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First drive: Porsche Panamera 4 E-Hybrid. Image by Porsche GB.

First drive: Porsche Panamera 4 E-Hybrid
Porsche’s most eco-leaning model of three PHEVs in the Panamera line-up, tested with its now-bigger battery.


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Porsche Panamera 4 E-Hybrid (2021MY)

4 4 4 4 4

The second wave of the second iteration of the second generation of the Porsche Panamera includes this 4 E-Hybrid. Now it has a bigger battery, is it the model to go to if you don't need the sharpest chassis from your sports saloon?

Test Car Specifications

Model tested: Porsche Panamera 4 E-Hybrid
Pricing: Panamera range from £69,860, 4 E-Hybrid as tested from £83,720
Engine: 2.9-litre twin-turbocharged V6 petrol with 100kW (136hp) electric motor and 17.9kWh lithium-ion battery pack
Transmission: PTM all-wheel drive, eight-speed PDK dual-clutch automatic
Body style: five-door plug-in hybrid executive sports fastback
CO2 emissions: 45-57g/km (either VED Band 1-50 alternative fuel cars or Band 51-75 alternative fuel cars: £0 or £15 first 12 months, then £465 per annum years two-six of ownership, then £140 annually thereafter)
Combined economy: 141.2mpg, power consumption 22.6kWh/62.5 miles (combined weighted WLTP), electric range 30.5-34.8 miles
Top speed: 174mph (hybrid, 87mph limited electric)
0-62mph: 4.4 seconds
Power: petrol 330hp at 5,400-6,400rpm, electric motor 136hp, combined system output 462hp
Torque: petrol 450Nm at 1,800-5,000rpm, electric motor 400Nm, combined system output 700Nm
Boot space: 403-1,242 litres

What's this?

With the bulk of the second-generation Porsche Panamera line-up already in place, including the all-new 4S E-Hybrid plug-in hybrid electric vehicle (PHEV) version shoehorned into the middle of the range, it's time for 'wave two' to land. And this, the 4 E-Hybrid, is part of that follow-up phalanx. Now, you're probably looking and thinking we've got ourselves all in a muddle, but remember - while these two are ostensibly similar, using the same 2.9-litre biturbo V6 petrol engine and a 100kW (136hp) electric motor, the key difference between them is summarised by that 'S' in the middle of one of their nameplates. Because the 4 E-Hybrid is almost totally unchanged from its pre-facelift format, meaning its V6 ICE develops 330hp and 450Nm towards its total powertrain outputs of 462hp and 700Nm, whereas the 4S E-Hybrid's V6 is, well, in 4S spec, which means 440hp and 550Nm towards overalls of 560hp and 750Nm.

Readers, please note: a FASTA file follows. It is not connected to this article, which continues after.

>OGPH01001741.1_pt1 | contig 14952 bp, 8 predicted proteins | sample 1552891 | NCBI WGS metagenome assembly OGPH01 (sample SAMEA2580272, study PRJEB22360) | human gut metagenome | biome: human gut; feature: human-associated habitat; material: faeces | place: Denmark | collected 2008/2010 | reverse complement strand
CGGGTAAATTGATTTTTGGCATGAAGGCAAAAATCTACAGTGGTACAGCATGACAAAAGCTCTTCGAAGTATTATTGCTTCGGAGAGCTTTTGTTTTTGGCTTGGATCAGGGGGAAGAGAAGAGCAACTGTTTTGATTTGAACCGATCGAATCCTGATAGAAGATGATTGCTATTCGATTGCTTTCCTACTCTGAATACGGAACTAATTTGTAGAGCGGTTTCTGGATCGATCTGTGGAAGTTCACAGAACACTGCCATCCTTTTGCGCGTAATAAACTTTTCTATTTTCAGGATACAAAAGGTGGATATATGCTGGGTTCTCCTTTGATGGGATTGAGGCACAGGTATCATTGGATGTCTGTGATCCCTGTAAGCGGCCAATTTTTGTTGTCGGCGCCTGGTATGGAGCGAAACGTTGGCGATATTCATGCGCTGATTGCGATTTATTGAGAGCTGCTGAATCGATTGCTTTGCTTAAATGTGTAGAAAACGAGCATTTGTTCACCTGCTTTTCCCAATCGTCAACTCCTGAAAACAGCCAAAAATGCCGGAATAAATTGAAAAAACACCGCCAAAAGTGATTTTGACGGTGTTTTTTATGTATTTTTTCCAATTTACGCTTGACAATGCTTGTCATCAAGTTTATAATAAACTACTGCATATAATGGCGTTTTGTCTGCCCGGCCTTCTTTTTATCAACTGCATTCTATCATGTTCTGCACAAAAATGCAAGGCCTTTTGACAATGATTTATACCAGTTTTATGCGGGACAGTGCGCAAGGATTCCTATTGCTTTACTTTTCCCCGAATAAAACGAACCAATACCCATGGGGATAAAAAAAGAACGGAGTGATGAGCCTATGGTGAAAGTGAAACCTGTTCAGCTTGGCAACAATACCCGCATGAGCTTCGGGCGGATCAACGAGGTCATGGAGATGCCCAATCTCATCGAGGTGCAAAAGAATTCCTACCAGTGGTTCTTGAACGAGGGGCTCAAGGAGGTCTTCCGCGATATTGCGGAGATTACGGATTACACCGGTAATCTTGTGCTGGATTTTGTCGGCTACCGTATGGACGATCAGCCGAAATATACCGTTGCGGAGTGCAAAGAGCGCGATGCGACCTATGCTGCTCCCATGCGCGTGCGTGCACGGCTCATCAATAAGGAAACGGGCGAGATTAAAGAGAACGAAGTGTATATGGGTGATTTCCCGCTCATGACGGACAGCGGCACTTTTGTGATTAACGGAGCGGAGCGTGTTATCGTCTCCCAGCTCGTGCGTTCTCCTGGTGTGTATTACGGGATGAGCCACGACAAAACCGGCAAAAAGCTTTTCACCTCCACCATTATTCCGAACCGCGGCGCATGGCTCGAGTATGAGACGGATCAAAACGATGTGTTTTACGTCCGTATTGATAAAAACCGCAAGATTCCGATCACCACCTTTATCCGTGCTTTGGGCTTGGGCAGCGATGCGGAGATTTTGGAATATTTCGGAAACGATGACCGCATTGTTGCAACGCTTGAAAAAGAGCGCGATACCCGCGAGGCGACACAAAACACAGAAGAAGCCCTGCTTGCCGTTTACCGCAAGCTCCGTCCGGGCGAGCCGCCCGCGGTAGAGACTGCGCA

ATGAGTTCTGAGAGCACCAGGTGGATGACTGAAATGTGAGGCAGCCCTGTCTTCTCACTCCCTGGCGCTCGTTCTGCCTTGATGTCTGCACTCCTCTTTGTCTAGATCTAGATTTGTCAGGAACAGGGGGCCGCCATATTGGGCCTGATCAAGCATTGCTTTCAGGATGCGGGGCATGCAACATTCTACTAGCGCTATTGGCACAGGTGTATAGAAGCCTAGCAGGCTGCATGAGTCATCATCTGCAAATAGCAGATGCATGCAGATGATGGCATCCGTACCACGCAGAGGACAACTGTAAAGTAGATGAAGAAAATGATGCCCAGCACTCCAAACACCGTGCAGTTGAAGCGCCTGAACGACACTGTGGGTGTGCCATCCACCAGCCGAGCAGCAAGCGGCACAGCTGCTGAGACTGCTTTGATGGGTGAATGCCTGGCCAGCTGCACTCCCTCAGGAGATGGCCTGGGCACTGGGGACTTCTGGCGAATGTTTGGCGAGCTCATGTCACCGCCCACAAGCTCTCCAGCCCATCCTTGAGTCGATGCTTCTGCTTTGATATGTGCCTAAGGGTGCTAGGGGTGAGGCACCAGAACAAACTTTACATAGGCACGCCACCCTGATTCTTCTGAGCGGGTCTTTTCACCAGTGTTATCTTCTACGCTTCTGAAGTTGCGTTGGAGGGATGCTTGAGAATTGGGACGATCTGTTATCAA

And yes, that does indeed result in there being no fewer than three PHEVs in the revised Panamera 'G2 II' offering, as we're still awaiting a go in the quite ridiculous, 700hp Panamera Turbo S E-Hybrid that is the electrified flagship.

Yet while it might look odd to offer so many plug-in variants in what is a relatively compact, high-end sports saloon line-up, of course it's worth remembering that Porsche has distanced itself from diesel so you kind of have to think of the PHEVs as the frugal alternatives to the petrols. Even though they're part-powered by petrol engines. Yes. Anyway, the revised 971.2 4 E-Hybrid has the ever-so-slightly amended exterior looks of all updated second-gen Panameras and it also has a bigger battery. It's now up to 17.9kWh, instead of 14.1kWh previously, which means it can go almost 35 miles on electric power alone. This might not seem like a huge increase on the pre-facelift car's 30-mile claim, but that was ratified under NEDC, while the new one's number is WLTP. And that means you've got much more chance of actually getting 35 miles out of the Panamera 4 E-Hybrid 2021MY in the real world.

How does it drive?

There's a lot to recommend the 4 E-Hybrid. Like any Panamera, it looks fabulous on the outside and it has a simply terrific cabin, one of the best in the business. And there's more to it than mere aesthetic appeal. Such as the fact it is a decent £17,970 cheaper than the 4S E-Hybrid, although the two cars have highly similar eco-stats and naturally the 560hp PHEV is obviously quicker - running 0-62mph in 3.7 seconds compared to this car's 4.4-second sprint. Never mind; that's still pretty accelerative, especially for a vehicle which weighs a whopping 2,295kg.